Appetizers/Snacks Salads Side Dishes Entrees Desserts Party Menus 5 Ingredients or Less
Sign-up free for Zola's weekly recipe and column (Provided by ArcaMax.com)

Cuban-Marinated Pork Tenderloin on a Bed of Caribbean Black Bean with Plantain, Pineapple and Serrano Salsa

Recipe: Cuban-Marinated Pork Tenderloin on a Bed of Caribbean Black Bean with Plantain, Pineapple and Serrano Salsa

Remarks:

    This is one of the recipes from the Neuvo Latino Gala party menu. This is a rather long recipe because there are three parts but, believe me, this is so EASY. I made it the other day with grilled lobster instead of pork tenderloin, and it was a hit. I've also made it with grilled chicken or lamb chops, so don't feel limited to pork tenderloin. It's a great meal for summer and all year long.

Servings:
Serves 6.

Ingredients:

    For the pork:
    2 or 3 pork tenderloins (approx. 1 pound each) (The amount of pork tenderloin depends on how large a portion you want to serve to each person. I usually serve one tenderloin to two people and have the end scraps for another recipe.)
    3 tsp ground cumin
    3 tsp ground oregano
    Salt and pepper to taste
    Olive oil to coat tenderloin
    A bunch of cilantro for garnish when serving

    For the beans:
    1 medium white or yellow onion, chopped
    1 red bell pepper, chopped
    1 yellow bell pepper, chopped
    2 Tbl olive oil
    2 cans pinto beans with Mexican or Southwestern spices* (jalapeņos added)
    3 cans black beans (drained and rinsed)
    1 Tbl cumin
    Extra hot sauce to taste

    For the salsa:
    1 large can pineapple tidbits, drained
    3 ripe plantains (Skins should be almost blackened--spotted and softened.)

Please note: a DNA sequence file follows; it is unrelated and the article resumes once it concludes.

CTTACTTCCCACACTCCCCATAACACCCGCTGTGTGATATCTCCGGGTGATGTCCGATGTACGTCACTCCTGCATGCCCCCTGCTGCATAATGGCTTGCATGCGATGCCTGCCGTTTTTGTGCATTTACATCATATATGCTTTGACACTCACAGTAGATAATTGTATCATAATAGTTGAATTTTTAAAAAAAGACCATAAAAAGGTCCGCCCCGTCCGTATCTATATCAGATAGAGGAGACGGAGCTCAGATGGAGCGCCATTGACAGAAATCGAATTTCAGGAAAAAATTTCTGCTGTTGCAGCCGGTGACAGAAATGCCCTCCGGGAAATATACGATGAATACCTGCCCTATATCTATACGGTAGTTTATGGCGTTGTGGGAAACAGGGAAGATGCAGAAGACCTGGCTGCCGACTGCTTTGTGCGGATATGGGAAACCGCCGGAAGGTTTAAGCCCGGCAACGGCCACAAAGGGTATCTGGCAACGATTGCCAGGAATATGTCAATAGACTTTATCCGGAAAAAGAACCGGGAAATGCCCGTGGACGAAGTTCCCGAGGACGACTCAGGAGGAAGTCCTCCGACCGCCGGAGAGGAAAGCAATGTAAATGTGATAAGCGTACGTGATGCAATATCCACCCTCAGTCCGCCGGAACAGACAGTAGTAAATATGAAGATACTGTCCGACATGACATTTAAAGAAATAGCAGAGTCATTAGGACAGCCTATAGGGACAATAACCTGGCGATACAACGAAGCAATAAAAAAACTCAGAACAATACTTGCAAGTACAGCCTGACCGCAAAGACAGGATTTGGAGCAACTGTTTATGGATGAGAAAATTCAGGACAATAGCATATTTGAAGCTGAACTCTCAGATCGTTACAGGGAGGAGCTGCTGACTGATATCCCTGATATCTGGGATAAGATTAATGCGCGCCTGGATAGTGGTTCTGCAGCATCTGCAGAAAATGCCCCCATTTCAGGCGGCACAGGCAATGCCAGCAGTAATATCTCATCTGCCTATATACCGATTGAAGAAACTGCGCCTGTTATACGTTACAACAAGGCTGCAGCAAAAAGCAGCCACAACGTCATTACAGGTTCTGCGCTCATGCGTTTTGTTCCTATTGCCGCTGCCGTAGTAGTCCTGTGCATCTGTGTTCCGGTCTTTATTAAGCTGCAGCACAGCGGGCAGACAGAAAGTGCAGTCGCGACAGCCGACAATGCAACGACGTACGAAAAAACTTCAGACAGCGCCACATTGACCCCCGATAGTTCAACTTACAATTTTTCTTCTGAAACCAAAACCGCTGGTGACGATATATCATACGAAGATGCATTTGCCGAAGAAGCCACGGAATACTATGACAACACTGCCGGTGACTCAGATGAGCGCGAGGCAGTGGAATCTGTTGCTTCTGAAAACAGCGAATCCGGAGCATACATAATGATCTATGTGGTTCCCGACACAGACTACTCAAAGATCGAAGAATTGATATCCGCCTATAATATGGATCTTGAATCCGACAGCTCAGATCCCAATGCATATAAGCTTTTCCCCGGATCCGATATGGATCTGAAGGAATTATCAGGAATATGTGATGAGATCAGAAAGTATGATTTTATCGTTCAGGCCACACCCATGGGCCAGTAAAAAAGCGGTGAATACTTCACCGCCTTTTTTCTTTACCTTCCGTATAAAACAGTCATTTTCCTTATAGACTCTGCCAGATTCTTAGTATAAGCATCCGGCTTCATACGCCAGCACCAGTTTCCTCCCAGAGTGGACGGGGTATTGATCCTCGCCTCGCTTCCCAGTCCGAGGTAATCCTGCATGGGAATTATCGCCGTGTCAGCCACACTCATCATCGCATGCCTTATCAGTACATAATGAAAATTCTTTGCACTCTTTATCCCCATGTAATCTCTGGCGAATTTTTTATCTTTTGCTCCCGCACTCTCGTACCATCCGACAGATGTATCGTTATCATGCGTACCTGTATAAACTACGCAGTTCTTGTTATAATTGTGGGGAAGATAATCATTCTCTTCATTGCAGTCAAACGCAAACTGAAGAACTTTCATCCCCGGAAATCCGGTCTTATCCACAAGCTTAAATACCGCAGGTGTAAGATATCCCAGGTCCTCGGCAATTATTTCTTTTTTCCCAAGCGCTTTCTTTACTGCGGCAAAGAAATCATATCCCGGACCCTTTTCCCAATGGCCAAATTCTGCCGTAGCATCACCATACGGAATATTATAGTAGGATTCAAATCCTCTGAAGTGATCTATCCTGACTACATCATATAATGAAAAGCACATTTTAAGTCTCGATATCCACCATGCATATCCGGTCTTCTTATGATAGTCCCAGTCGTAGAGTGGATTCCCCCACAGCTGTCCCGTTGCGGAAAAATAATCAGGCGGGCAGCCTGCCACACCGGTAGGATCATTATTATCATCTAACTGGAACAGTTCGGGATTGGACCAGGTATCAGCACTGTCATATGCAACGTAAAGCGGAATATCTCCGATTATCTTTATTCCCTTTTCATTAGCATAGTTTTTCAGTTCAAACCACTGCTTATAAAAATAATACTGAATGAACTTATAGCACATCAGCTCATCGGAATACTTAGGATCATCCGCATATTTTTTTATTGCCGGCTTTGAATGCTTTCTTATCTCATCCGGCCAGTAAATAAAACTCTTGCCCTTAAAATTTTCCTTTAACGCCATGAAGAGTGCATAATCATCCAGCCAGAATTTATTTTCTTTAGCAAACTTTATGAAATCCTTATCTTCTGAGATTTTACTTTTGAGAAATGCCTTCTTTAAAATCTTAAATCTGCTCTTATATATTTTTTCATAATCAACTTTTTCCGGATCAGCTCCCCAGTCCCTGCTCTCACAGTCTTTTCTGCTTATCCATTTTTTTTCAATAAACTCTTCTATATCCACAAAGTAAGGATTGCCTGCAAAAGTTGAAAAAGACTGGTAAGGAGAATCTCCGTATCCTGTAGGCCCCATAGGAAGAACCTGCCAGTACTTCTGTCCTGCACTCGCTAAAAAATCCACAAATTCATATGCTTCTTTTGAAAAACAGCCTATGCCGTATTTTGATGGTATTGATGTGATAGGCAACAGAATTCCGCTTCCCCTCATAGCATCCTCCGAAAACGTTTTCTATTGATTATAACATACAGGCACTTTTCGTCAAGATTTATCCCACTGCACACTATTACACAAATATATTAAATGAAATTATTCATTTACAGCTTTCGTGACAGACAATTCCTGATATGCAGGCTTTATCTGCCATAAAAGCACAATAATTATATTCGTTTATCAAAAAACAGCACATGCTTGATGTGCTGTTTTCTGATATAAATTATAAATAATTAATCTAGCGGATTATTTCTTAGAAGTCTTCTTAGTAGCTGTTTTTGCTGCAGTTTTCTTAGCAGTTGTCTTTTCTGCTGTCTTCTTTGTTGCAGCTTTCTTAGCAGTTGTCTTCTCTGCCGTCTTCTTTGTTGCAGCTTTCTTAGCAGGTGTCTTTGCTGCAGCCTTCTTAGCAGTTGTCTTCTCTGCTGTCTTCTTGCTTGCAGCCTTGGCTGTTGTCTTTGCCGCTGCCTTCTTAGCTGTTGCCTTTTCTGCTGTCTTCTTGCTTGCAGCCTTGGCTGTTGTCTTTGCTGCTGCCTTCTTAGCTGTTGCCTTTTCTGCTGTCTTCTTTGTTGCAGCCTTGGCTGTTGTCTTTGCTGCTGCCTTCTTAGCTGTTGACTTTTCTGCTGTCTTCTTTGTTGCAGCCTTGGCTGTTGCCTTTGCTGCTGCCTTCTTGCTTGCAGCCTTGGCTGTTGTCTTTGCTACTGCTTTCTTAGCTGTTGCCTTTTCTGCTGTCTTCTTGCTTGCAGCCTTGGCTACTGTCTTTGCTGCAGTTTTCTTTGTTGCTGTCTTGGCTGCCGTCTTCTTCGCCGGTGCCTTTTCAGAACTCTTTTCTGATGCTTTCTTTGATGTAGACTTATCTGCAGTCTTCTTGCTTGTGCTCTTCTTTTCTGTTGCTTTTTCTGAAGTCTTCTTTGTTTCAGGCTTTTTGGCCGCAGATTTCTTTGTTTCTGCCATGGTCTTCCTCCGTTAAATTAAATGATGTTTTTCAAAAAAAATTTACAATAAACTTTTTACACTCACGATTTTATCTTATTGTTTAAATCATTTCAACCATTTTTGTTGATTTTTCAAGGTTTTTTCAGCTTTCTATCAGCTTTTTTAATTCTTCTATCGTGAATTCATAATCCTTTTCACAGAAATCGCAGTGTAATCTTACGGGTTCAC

Corn oil for frying the plantains
    1 serrano chili diced very small (Be careful; wear rubber gloves when you dice the chilis.)

Instructions:

    Make your salsa first. You can do this earlier in the day. Cut your plantains into half-inch cubes. Put enough oil in a deep pot to come up 2 inches. Put in half of the plantain pieces when the oil is hot enough to fry. (Check hotness by dropping a bit of water off your finger into the oil; if the oil spits, it's ready.) Carefully put in the plantains so you don't burn yourself. Fry the plantains until they are golden brown. Drain the pieces on paper towels and fry the second batch. You want them crispy.

    Mix the plantains with the drained pineapple tidbits and the serrano chili. Set aside.

    Next make your beans. You can also make these ahead and then just reheat them when ready to make dinner. This is very easy. Heat 2 tablespoons of olive oil in a soup pot. Add the onion and cook on Medium High just until loosened. Add the two peppers and cook also just until loosened. You want the onions and peppers to keep their color. Add the cans of beans* and the spices. Add as much hot sauce as you like to make the beans as "zippy" as you please, but I suggest that you add several drops and then let the beans simmer about five minutes, then taste and decide if you want to add more. Don't keep adding without waiting in between, or suddenly you'll be shocked! If you add to much hot sauce, you can always go out and buy more beans, but you might not have time--so be careful. Simmer the beans 15 minutes until fully heated and then let them rest. You can refrigerate them and just reheat them before serving. You're going to make a "bed" of beans under your pork tenderloin for serving. Beans are the starch for this meal.

    *If you can't find beans that already have the convenience of the added Southwestern spices and jalapeņos, don't worry. Just add a little oregano, a little more cumin and pepper, and the hot sauce will take care of the rest. The added spices in the can are a nice convenience but not completely necessary.

    Lastly, ready your pork. About 15 minutes before you want to roast your meat, coat it with olive oil and then rub in the oregano and cumin. Sprinkle lightly with salt and pepper to taste. Let sit while the oven comes up to temperature. Heat oven to 400 degrees. Roast the meat until the pork reaches 160 degrees. Use a meat thermometer in the largest pork tenderloin and put it in the fattest part. When the pork reaches 160 degrees, take it out and let it rest on the counter for 7 to 10 minutes, covered, before you slice it.

    Slice on the diagonal about one-half inch thick for each piece. Serve 4 to 6 slices per person. Fan them on top of the bed of black beans. Next to the beans, put a strip of the salsa. The salsa will be sitting on top of the beans too. Garnish with a small bunch of cilantro for color.

Serving Suggestions:

Enjoy!

Email this recipe to a friend!

View a Printable version of this Recipe

© 2017 Dinner with Zola. All Rights Reserved.